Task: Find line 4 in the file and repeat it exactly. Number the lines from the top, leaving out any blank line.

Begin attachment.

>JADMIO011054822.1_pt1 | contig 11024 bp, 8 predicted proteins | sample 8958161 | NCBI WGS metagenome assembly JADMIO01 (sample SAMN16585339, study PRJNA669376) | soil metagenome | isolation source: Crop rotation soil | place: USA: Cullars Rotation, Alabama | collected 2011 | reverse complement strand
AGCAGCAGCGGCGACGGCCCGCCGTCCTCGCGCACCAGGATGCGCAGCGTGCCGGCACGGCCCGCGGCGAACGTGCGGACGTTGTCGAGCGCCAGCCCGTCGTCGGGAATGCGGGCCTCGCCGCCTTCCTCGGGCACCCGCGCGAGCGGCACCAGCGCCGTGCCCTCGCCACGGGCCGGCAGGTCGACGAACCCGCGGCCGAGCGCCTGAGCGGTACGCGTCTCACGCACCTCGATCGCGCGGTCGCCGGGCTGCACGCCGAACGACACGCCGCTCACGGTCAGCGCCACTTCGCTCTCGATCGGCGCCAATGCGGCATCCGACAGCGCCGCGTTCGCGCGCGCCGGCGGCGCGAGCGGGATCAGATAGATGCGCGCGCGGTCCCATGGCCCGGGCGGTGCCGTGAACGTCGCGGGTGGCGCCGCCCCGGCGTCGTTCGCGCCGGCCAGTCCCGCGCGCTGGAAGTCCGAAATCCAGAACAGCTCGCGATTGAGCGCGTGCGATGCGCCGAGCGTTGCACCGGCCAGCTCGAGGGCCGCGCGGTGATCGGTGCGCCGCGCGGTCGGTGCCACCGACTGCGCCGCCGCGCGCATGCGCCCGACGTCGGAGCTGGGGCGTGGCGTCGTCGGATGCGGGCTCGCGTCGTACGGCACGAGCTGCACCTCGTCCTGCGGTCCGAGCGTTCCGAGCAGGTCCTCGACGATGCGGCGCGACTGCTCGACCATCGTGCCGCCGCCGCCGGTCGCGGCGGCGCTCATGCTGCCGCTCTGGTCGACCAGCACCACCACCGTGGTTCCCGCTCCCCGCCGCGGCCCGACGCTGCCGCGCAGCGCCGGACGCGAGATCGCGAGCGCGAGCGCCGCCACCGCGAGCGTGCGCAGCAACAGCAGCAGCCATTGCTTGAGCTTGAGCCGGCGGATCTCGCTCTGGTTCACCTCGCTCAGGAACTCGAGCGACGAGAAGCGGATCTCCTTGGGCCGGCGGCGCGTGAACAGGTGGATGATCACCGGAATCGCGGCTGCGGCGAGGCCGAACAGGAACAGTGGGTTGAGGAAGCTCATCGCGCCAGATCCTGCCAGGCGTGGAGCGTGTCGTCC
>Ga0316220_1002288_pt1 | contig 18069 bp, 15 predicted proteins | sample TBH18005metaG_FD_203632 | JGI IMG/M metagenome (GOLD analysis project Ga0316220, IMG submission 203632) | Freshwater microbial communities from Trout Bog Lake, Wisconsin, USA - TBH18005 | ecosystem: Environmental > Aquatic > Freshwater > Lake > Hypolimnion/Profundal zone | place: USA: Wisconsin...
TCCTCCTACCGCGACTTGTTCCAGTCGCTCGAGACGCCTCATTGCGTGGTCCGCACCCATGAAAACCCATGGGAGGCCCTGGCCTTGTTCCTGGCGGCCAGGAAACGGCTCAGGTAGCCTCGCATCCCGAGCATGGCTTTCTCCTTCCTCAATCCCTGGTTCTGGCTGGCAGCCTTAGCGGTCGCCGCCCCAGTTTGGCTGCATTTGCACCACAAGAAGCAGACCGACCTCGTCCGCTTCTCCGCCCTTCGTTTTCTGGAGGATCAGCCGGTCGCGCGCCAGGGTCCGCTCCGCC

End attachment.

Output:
TCCTCCTACCGCGACTTGTTCCAGTCGCTCGAGACGCCTCATTGCGTGGTCCGCACCCATGAAAACCCATGGGAGGCCCTGGCCTTGTTCCTGGCGGCCAGGAAACGGCTCAGGTAGCCTCGCATCCCGAGCATGGCTTTCTCCTTCCTCAATCCCTGGTTCTGGCTGGCAGCCTTAGCGGTCGCCGCCCCAGTTTGGCTGCATTTGCACCACAAGAAGCAGACCGACCTCGTCCGCTTCTCCGCCCTTCGTTTTCTGGAGGATCAGCCGGTCGCGCGCCAGGGTCCGCTCCGCC